The gap between males and females in leadership roles is diminishing, and the stereotype has gone beyond traditional beliefs nowadays. In the old days, women had to face too many hard times to keep themselves on top of the world and make a mark for themselves, striving against all odds. Besides, women were underrated as being low social status level, incompetent and irresponsible to do their jobs.
However, people began to realize their false assertions about women as more and more women leaders are in charge of the country’s most pressing parts these days, even better than their male counterparts. Similarly, woman athletes are gaining more popularity than males in terms of mental state, muscle endurance, self-esteem, confidence, and record-breaking results. Therefore, it is claimed that women are getting stronger, and they are becoming more and more ambitious with their continuous efforts. To support this cause of making it easier for women to proceed in sports, many organizations started awarding sports scholarships.
Rachel Mclish was the first-ever Miss. Olympia and an epitome of fashionable elegance of that era, was born on June 21, 1955, in Harlingen, Texas, USA. At the age of seven, she dreamt to be a professional ballet dancer, so she took classes extensively until she entered Harlingen High School. At that time, people regarded beauty as the most crucial part of a person and cheerleading started to catch on among young ladies, her passion for looking-good developed gradually after she was considered as a thin and gorgeous physique.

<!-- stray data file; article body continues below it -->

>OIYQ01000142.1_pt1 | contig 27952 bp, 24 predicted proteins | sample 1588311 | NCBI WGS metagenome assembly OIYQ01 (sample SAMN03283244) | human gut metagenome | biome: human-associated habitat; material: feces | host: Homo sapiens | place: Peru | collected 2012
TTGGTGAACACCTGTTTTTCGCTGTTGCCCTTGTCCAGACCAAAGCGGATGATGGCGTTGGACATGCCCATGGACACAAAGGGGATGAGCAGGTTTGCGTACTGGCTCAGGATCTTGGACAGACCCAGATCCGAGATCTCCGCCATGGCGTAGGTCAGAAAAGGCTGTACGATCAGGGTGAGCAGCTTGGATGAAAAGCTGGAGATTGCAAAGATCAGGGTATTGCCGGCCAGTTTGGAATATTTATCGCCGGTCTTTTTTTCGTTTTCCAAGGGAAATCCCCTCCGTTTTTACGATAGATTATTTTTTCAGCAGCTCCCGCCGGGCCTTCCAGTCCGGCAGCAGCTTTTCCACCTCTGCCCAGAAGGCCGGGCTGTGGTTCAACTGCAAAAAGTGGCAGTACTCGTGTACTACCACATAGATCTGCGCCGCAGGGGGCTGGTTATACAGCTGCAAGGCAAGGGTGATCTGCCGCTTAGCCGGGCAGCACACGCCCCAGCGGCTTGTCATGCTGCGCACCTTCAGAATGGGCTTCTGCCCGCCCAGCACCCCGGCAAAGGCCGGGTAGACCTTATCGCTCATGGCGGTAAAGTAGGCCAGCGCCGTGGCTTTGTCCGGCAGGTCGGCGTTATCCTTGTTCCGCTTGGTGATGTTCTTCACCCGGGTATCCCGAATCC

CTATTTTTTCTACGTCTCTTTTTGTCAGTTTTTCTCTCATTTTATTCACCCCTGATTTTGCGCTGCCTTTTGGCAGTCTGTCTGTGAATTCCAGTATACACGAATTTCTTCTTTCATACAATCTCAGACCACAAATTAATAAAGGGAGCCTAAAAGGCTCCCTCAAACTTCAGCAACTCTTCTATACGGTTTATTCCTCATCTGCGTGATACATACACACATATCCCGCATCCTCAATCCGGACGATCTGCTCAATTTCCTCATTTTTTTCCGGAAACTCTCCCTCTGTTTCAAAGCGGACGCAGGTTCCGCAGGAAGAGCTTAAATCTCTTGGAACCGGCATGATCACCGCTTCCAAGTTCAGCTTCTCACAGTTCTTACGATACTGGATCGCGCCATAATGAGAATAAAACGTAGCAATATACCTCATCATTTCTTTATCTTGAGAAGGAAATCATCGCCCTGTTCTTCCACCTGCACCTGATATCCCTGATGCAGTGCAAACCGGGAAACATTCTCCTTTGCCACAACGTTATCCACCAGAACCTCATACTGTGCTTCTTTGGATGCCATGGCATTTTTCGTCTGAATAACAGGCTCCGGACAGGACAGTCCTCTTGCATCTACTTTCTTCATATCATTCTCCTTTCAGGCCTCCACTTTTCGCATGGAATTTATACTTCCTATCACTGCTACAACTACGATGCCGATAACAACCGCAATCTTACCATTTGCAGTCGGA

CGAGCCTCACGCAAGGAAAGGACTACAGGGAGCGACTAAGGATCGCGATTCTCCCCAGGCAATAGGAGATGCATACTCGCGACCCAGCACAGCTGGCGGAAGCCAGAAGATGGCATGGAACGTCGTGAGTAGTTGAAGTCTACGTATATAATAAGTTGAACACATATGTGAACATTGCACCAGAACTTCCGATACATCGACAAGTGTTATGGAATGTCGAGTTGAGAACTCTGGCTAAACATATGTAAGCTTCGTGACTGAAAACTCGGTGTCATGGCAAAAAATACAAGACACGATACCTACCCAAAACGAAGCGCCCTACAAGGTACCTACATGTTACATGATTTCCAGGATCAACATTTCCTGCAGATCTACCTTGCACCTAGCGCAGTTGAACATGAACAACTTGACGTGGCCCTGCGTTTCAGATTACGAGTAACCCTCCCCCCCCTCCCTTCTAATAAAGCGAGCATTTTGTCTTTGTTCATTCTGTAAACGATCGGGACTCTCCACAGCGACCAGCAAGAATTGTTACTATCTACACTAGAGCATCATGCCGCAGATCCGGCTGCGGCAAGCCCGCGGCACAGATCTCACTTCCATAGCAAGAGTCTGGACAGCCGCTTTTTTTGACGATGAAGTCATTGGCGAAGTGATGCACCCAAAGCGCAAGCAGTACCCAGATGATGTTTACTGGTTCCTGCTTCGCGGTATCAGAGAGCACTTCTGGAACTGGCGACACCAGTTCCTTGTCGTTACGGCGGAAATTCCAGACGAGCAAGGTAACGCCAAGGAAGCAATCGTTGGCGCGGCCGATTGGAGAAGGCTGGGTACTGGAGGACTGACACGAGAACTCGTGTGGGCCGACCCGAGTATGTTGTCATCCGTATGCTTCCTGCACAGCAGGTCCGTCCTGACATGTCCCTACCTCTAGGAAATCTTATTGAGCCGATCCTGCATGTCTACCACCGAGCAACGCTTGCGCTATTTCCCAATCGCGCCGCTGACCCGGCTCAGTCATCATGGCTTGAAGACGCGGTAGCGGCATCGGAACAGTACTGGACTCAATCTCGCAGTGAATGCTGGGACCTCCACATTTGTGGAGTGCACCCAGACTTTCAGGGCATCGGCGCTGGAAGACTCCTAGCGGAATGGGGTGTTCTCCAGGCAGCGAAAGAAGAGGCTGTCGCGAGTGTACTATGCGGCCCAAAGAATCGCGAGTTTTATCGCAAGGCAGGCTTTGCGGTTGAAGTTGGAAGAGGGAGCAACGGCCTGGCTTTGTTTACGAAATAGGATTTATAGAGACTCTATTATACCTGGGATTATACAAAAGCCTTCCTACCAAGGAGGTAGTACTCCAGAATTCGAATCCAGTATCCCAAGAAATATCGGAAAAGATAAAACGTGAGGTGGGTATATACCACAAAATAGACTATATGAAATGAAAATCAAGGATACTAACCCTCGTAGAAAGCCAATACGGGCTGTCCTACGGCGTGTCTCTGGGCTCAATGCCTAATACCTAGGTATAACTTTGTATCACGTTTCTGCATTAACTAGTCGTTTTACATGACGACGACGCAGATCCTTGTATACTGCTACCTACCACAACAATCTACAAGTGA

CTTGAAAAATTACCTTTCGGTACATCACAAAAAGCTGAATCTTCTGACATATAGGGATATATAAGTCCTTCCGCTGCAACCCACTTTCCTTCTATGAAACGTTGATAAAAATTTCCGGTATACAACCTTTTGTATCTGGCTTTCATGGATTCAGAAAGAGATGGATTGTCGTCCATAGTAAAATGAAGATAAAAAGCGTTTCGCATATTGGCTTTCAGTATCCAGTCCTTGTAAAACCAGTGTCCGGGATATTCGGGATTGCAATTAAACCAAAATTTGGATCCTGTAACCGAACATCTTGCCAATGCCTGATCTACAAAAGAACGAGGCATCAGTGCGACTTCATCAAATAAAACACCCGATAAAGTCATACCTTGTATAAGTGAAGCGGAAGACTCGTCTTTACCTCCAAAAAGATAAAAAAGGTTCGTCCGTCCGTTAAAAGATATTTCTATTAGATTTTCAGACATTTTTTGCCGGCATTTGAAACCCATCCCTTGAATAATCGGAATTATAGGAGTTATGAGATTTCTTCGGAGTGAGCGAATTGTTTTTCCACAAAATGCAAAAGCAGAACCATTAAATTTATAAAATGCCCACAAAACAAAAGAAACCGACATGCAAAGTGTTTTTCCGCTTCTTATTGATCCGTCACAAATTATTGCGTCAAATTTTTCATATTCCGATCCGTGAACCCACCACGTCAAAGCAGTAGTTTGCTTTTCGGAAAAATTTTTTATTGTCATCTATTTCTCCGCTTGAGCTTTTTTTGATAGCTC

In addition, She was also allowed to join the cheerleading squad and became twice-named Cardinal’s Football Sweetheart. But one day, while she was watching her father working out, Rafael Elizondo, who was also a well-known bodybuilder, she suddenly realized that she wanted to be awed by strength and muscularity. From then on, she began to seek love for fitness and focused on health, following her father’s footsteps. This is one of the best women inspirational stories so far.
During her college year, she craved joining a gym to lift weights, yet it turned out that she could not afford the membership fees. As a result, a health club in McAllen, Texas offered her a ray of hope as a fitness
instructor so that she could pay for her schooling and gym club dues. It was during these years at university that ignited her burning ambition to pursue it as a career. By the time she earned her bachelor’s degree in physiology, health, and nutrition from the University of Texas-Pan American in 1978, she was offered to work as a manager there. After a couple of months, the owner of the center and she formed a partnership, and later, she deeply deliberated to launch a big health center, named Sport Palace Association in her hometown by using her higher education. With the serious success of this center, two more branches were opened in Corpus Christi and Brownsville in 1980.